In the adjuvant chemotherapy arm, mFOLFOX6 was initiated 56 to 84 days following hepatectomy; this course was repeated every 2 weeks for 12 courses until progressive disease or intolerable toxicity.
Treatment was discontinued if recurrence was diagnosed clinically or based on imaging findings. Discontinuation was also elected if a serious AE occurred, if the treatment course was delayed for more than 28 days because of an AE, if a third dose reduction because of AEs was required, if the patient declined treatment, or if judged necessary by the attending physician for other reasons.
The primary end point of the trial was DFS, and the key secondary end points included OS, incidence of AEs, and patterns of recurrence.
Patient characteristics were well balanced between the treatment arms. The median age of the hepatectomy-alone group was 65 years (range, 58-69) compared with 63 years (range, 56-69) in the mFOLFOX6 group. In the investigative and control arms, 83% and 81% of patients, respectively, had 0 to 3 metastatic lymph nodes from the primary tumor and 17% and 19% of patients, respectively, had 4 or more nodes.
Regarding the number of liver metastases, 91% of patients in the hepatectomy-alone arm had 1 to 3, as did 90% of those in the chemotherapy arm; 9% and 10% of patients, respectively, had 4 or more. Moreover, in the control and investigative arms, 55% and 56% of patients, respectively, had synchronous liver metastasis, and 45% and 44% of patients, respectively, had metachronous liver metastasis. The maximum liver metastatic lesion size was less than 5 cm in 87% and 85% of patients, respectively; it was 5 cm or larger in 13% and 15% of patients, respectively.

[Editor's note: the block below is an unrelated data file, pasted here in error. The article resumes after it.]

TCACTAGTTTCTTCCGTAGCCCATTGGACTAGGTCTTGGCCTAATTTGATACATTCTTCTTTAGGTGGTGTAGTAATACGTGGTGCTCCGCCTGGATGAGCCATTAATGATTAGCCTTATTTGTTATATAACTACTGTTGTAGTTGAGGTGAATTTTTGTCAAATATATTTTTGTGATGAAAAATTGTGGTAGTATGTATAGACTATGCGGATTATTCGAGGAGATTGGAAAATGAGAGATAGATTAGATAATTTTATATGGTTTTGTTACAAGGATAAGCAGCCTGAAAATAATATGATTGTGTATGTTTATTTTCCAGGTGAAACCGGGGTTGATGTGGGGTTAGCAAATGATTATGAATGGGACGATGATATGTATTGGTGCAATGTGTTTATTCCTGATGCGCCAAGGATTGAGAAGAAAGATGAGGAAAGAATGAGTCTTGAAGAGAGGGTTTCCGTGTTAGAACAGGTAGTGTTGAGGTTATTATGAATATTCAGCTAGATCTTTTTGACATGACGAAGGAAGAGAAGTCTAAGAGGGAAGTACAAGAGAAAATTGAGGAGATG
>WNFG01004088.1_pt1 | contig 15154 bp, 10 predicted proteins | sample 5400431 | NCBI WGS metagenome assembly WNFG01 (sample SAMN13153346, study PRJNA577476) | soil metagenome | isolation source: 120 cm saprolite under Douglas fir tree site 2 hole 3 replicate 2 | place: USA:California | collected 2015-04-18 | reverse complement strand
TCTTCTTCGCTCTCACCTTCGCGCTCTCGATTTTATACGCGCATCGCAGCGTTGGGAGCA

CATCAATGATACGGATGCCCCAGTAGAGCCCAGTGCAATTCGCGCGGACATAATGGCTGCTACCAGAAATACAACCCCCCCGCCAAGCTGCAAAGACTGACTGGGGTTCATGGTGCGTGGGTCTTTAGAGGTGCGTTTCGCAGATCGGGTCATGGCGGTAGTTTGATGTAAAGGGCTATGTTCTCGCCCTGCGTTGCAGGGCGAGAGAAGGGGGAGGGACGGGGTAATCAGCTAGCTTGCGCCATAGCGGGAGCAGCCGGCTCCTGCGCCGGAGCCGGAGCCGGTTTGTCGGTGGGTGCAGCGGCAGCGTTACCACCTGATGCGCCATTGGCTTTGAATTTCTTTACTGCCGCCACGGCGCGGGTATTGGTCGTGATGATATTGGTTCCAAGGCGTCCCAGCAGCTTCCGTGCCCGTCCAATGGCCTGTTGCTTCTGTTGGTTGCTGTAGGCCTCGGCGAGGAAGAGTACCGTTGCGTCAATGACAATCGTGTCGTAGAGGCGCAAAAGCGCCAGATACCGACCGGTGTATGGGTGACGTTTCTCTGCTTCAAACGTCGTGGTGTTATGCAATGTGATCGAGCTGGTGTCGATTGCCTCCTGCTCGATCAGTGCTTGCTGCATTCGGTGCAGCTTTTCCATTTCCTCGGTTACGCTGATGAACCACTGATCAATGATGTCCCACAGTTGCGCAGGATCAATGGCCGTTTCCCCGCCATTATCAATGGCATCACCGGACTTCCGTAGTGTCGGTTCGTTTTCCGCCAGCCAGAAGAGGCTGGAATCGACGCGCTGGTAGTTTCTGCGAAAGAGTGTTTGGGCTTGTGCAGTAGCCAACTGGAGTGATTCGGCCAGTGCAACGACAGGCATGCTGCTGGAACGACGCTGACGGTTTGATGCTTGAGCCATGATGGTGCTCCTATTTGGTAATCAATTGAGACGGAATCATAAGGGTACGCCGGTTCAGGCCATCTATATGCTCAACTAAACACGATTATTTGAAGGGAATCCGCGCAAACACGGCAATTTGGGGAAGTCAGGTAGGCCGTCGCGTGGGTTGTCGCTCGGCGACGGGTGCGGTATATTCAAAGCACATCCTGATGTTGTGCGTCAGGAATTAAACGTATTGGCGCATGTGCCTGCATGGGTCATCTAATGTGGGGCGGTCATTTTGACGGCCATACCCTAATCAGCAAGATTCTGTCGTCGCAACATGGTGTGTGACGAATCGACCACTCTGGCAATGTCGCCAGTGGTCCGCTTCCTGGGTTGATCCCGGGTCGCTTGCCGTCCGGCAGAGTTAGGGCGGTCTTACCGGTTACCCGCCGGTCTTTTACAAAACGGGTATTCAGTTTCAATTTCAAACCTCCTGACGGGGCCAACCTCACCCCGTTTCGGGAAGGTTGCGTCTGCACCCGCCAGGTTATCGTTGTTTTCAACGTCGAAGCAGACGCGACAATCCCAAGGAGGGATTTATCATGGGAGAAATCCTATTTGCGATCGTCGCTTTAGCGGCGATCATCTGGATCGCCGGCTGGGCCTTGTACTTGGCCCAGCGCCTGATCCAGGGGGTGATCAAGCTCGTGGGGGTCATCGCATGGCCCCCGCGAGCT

In the chemotherapy arm, 85 patients (56%) completed the 9 courses of mFOLFOX6, and 67 (44%) completed the planned 12 courses. Additionally, 10 patients (7%) did not start treatment and were excluded from the safety analysis.
Additional data showed that the 3-year DFS rates with chemotherapy and hepatectomy-alone were 52.7% (95% CI, 44.0%-60.7%) and 42.6% (95% CI, 34.3%-50.6%), respectively. The 3-year OS rates in the investigative and control arms were 87.2% (95% CI, 80.2%-91.9%) and 91.8% (95% CI, 85.7%-95.4%), respectively.
DFS subgroup analyses revealed an advantage with chemotherapy over hepatectomy alone except primary site and prior treatment received. In contrast, OS subgroup analyses indicated that no subsets derived benefit from chemotherapy. Another observation was that those who received adjuvant chemotherapy without oxaliplatin following primary resection experienced poorer prognosis than those who did not have prior treatment.
“There was a tendency for an interaction between primary site and treatment for DFS and between prior treatment and treatment for OS,” the study authors noted.
Additionally, more patients who received hepatectomy alone experienced disease recurrence vs those who received chemotherapy, at 56% and 45%, respectively. Recurrence in the remnant liver proved to be more prevalent in the control arm vs the investigative arm, at 51% and 37%, respectively. However, recurrence in the lungs and other distant metastasis proved to be more prevalent in the investigative arm vs the control arm, at 63% and 48%, respectively.
In terms of safety, the most common grade 3 or higher severe AEs in the chemotherapy arm (n = 141) were neutropenia (50%), followed by sensory neuropathy (10%) and allergic reaction (4%). One patient died of unknown cause after receiving 3 courses of mFOLFOX6.
“A future prospective randomized study is needed to investigate the role of biomarkers in determining subgroups that might benefit from chemotherapy after hepatectomy for liver-only metastatic CRC,” the study authors concluded.